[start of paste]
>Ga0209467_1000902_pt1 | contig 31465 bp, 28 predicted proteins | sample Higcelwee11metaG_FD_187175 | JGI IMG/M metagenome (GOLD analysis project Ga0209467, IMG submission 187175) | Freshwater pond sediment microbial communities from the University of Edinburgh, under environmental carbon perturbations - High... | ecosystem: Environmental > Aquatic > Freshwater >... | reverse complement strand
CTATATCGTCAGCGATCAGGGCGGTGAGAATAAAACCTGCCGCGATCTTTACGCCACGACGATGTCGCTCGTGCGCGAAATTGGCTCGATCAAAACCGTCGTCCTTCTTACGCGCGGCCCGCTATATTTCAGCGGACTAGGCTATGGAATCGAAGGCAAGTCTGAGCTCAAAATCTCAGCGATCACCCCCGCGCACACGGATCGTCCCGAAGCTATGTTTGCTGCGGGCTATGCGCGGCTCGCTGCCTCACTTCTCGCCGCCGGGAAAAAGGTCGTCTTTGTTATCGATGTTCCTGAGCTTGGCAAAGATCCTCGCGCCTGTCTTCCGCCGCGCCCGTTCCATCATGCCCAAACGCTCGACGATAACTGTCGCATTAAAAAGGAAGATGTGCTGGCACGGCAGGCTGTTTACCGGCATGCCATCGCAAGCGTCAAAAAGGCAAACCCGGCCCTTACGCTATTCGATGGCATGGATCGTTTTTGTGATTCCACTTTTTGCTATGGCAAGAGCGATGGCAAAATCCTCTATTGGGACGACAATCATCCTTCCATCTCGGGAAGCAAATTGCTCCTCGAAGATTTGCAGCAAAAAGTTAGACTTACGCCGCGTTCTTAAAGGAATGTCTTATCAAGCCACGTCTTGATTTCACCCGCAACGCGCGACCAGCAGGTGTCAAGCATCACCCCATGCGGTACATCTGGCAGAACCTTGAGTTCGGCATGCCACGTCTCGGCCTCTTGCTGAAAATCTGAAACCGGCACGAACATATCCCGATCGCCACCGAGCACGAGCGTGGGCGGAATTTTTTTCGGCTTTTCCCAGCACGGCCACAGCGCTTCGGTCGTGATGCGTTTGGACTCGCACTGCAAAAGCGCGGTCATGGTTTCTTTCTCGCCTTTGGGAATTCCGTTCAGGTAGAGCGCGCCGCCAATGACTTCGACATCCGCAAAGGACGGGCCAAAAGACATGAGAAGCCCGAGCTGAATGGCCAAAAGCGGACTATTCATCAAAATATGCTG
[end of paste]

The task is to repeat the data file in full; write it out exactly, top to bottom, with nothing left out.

>Ga0209467_1000902_pt1 | contig 31465 bp, 28 predicted proteins | sample Higcelwee11metaG_FD_187175 | JGI IMG/M metagenome (GOLD analysis project Ga0209467, IMG submission 187175) | Freshwater pond sediment microbial communities from the University of Edinburgh, under environmental carbon perturbations - High... | ecosystem: Environmental > Aquatic > Freshwater >... | reverse complement strand
CTATATCGTCAGCGATCAGGGCGGTGAGAATAAAACCTGCCGCGATCTTTACGCCACGACGATGTCGCTCGTGCGCGAAATTGGCTCGATCAAAACCGTCGTCCTTCTTACGCGCGGCCCGCTATATTTCAGCGGACTAGGCTATGGAATCGAAGGCAAGTCTGAGCTCAAAATCTCAGCGATCACCCCCGCGCACACGGATCGTCCCGAAGCTATGTTTGCTGCGGGCTATGCGCGGCTCGCTGCCTCACTTCTCGCCGCCGGGAAAAAGGTCGTCTTTGTTATCGATGTTCCTGAGCTTGGCAAAGATCCTCGCGCCTGTCTTCCGCCGCGCCCGTTCCATCATGCCCAAACGCTCGACGATAACTGTCGCATTAAAAAGGAAGATGTGCTGGCACGGCAGGCTGTTTACCGGCATGCCATCGCAAGCGTCAAAAAGGCAAACCCGGCCCTTACGCTATTCGATGGCATGGATCGTTTTTGTGATTCCACTTTTTGCTATGGCAAGAGCGATGGCAAAATCCTCTATTGGGACGACAATCATCCTTCCATCTCGGGAAGCAAATTGCTCCTCGAAGATTTGCAGCAAAAAGTTAGACTTACGCCGCGTTCTTAAAGGAATGTCTTATCAAGCCACGTCTTGATTTCACCCGCAACGCGCGACCAGCAGGTGTCAAGCATCACCCCATGCGGTACATCTGGCAGAACCTTGAGTTCGGCATGCCACGTCTCGGCCTCTTGCTGAAAATCTGAAACCGGCACGAACATATCCCGATCGCCACCGAGCACGAGCGTGGGCGGAATTTTTTTCGGCTTTTCCCAGCACGGCCACAGCGCTTCGGTCGTGATGCGTTTGGACTCGCACTGCAAAAGCGCGGTCATGGTTTCTTTCTCGCCTTTGGGAATTCCGTTCAGGTAGAGCGCGCCGCCAATGACTTCGACATCCGCAAAGGACGGGCCAAAAGACATGAGAAGCCCGAGCTGAATGGCCAAAAGCGGACTATTCATCAAAATATGCTG